In German hemlock is called Gefleckter Schierling (spotted hemlock, due to the purple-spotted stems on mature plants), and colloquially as Giftpetersilie and Krottenpetersilie (poisonous and rotten parsley respectively, due to the similarity of the leaves to that culinary herb), Mäuseschierling and Stinkender Schierling (mice and fetid hemlock, due to its smell), and most pertinently Tollkerbel and Tollkraut (mad chervil and mad herb - toll might be an adjective used to mean 'amazing', but its past use is as 'insane' or 'stunning').


So, the moral is to enjoy the countryside by all means, but don't mess with the flora or it may mess with you - permanently!


Posted on 15 May 2015 | 8:31 am

5. A 'Secret' Cafe in the Sony Center


The Sony Center on Potsdamer Platz is an amazing space. Besides being a great place to chill out and admire Helmut Jahn's circus tent-like roof, it also houses one of the best cinemas in Berlin for original language films (mostly English) at the Cine Star. Add to that the awesome Imax 3D screen and the extremely interesting Museum für Film und Fernsehen, then you have a great film-fantastic day out. That's especially if you go on a Thursday when the Museum is free from 4pm to 8pm. If you like Lego or trying out the latest Sony devices then you might feel like you are in heaven.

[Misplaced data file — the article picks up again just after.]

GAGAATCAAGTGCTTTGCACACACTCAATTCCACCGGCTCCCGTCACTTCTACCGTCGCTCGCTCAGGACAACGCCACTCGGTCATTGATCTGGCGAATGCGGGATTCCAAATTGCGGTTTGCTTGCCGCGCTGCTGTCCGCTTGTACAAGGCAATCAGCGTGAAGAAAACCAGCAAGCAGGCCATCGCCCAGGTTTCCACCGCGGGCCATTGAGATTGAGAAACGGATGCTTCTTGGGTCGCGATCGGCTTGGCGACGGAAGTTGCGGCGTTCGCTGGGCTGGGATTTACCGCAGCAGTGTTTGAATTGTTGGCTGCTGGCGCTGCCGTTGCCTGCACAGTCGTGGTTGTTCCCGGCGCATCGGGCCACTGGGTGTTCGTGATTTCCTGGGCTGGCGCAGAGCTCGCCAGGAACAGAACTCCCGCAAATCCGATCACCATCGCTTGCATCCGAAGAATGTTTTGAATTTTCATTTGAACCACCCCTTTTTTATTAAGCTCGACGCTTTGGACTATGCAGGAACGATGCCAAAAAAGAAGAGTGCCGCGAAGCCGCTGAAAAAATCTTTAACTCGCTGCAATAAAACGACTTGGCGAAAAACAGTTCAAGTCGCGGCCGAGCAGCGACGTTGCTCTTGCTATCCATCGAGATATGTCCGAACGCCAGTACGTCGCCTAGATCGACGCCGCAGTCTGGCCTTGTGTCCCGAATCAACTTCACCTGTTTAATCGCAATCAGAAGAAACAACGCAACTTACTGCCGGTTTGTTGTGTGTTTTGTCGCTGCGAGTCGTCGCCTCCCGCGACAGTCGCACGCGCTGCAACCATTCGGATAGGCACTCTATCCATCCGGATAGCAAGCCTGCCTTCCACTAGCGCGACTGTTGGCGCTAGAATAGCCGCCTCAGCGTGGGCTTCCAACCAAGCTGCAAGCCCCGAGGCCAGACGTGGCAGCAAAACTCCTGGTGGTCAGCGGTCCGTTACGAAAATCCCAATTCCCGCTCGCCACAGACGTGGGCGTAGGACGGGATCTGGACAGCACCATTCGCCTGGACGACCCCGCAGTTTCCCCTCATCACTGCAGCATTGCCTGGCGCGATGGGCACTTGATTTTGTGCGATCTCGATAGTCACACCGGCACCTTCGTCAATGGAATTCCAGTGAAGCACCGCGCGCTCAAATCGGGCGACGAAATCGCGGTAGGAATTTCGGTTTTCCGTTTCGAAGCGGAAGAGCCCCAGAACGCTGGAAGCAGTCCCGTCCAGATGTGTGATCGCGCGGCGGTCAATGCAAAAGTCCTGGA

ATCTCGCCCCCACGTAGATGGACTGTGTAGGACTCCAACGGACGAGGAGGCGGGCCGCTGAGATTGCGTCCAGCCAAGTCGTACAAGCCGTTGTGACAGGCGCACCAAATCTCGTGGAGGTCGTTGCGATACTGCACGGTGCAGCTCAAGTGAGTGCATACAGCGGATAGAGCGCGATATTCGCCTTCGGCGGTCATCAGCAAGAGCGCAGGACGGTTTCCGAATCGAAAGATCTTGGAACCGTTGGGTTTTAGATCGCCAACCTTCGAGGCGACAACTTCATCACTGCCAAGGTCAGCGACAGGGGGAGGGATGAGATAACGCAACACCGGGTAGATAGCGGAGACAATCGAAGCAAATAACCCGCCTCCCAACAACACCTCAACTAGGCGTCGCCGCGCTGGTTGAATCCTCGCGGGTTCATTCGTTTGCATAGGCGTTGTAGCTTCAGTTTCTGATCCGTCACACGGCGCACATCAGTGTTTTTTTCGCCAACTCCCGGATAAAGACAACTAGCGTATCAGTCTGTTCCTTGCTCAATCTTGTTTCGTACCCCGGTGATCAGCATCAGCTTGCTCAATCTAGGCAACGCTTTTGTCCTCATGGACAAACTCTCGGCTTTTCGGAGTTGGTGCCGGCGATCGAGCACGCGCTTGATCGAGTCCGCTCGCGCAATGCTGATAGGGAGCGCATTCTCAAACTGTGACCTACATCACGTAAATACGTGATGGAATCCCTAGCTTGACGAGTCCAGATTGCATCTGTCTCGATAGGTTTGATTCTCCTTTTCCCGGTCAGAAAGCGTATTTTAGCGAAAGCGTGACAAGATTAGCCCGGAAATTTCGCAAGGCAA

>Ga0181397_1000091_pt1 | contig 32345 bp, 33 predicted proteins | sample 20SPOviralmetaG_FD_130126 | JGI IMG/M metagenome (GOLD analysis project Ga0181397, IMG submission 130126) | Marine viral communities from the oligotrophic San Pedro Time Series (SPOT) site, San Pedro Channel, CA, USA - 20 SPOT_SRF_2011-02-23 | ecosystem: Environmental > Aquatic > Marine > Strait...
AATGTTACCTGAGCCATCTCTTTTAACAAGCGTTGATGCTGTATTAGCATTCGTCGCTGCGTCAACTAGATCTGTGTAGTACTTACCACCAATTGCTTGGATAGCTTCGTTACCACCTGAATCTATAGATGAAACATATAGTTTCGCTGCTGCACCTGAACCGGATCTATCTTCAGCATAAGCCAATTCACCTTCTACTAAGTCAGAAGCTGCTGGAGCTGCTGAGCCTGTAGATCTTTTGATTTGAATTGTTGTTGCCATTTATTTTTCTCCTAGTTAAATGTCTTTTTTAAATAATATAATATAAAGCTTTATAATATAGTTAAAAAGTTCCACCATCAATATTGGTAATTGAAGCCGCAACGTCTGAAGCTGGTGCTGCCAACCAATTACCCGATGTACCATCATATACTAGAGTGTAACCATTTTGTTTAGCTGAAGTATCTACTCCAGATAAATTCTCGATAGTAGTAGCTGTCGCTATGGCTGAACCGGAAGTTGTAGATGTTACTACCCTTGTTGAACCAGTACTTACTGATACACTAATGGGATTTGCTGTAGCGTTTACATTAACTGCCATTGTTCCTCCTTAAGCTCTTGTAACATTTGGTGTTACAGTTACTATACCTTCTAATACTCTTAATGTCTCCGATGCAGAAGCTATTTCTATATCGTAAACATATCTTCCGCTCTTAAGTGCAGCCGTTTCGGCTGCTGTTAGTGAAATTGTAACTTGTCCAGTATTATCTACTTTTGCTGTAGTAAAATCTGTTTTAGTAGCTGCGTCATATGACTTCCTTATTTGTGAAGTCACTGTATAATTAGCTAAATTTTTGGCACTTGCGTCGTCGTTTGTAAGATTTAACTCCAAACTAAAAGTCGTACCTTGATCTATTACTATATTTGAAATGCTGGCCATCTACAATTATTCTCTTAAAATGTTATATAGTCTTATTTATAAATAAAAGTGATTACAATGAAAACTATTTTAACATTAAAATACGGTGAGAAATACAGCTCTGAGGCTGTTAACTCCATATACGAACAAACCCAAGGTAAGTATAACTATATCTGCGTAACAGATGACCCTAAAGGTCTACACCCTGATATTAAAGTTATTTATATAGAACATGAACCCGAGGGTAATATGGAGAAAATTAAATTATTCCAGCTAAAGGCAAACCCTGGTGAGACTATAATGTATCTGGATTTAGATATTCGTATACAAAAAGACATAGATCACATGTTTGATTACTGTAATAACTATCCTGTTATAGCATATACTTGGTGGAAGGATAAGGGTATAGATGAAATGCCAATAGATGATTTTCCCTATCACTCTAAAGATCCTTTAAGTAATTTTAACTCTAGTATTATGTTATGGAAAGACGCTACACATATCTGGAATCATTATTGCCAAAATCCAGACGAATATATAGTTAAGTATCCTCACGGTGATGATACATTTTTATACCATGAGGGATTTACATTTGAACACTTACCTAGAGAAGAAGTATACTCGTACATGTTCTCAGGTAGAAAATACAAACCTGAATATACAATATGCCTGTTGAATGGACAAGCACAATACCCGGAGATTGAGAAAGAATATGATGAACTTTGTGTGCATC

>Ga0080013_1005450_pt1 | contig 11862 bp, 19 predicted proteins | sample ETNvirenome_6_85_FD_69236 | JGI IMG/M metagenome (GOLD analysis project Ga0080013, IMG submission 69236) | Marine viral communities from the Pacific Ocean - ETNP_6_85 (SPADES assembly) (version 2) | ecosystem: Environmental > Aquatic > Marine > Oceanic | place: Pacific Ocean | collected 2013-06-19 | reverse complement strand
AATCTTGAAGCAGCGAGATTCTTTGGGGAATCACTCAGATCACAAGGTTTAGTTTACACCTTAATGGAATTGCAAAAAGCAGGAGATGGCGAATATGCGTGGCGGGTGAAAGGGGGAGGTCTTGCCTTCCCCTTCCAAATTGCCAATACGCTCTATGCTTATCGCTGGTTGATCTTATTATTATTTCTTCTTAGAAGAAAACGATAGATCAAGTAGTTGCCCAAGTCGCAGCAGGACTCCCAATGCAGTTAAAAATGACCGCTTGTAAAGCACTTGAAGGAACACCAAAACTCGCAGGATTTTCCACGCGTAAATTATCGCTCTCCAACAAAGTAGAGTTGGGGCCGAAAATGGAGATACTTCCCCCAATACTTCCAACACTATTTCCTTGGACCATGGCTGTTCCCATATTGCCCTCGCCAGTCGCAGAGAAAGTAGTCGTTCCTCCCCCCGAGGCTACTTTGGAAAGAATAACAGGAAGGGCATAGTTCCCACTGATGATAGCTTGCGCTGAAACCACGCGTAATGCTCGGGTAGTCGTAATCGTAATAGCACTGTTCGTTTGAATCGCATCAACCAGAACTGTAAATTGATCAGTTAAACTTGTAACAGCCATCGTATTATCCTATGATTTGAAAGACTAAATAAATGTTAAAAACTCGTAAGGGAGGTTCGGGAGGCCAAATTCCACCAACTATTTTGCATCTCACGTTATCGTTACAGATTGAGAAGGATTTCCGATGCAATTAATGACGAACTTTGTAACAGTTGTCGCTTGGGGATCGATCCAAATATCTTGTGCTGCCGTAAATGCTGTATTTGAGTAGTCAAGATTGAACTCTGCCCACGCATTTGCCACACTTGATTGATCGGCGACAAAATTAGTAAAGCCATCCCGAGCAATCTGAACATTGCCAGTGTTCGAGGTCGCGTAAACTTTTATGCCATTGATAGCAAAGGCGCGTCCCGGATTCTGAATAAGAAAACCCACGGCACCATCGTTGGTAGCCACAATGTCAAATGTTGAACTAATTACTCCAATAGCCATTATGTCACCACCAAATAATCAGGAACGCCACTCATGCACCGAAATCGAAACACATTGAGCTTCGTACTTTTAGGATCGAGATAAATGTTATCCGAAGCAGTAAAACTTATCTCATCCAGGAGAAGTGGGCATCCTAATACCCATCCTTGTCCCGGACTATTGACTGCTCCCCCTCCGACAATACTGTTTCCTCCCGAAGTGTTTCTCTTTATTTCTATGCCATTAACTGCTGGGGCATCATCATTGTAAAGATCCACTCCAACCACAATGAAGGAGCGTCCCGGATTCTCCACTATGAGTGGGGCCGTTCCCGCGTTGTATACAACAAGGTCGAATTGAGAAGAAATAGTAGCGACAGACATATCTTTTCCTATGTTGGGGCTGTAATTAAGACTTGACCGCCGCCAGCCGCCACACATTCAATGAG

Disappointingly though, the food and drink on offer is not cheap. Here is a tolle Tipp for you then. Shhh, don't tell everyone, but there is a cafe on the ninth floor that not only has the most fantastic views of the Sony Center but is perfect for popping up to for a light lunch or afternoon Kaffee und Kuchen.

The cafe is called PS-ZWO and is primarily for the use of students and lecturers at the DFFB (the German film and Television Academy), but it is open to the public too. Get to it by taking the lift as if you were going to the entrance of the Museum für Film und Fernsehen, but go all the way up to the top floor. Prices are cheap enough, especially for the location, though don't expect anything too fancy.

You didn't read about it here. You didn't see these photos I took from the cafe balcony. And for goodness' sake behalt es für dich! (Keep schtum!). We don't want all the tourists crowding the place do we?




Posted on 12 May 2015 | 9:51 am

6. Perkeo, the small man of Heidelberg with a big thirst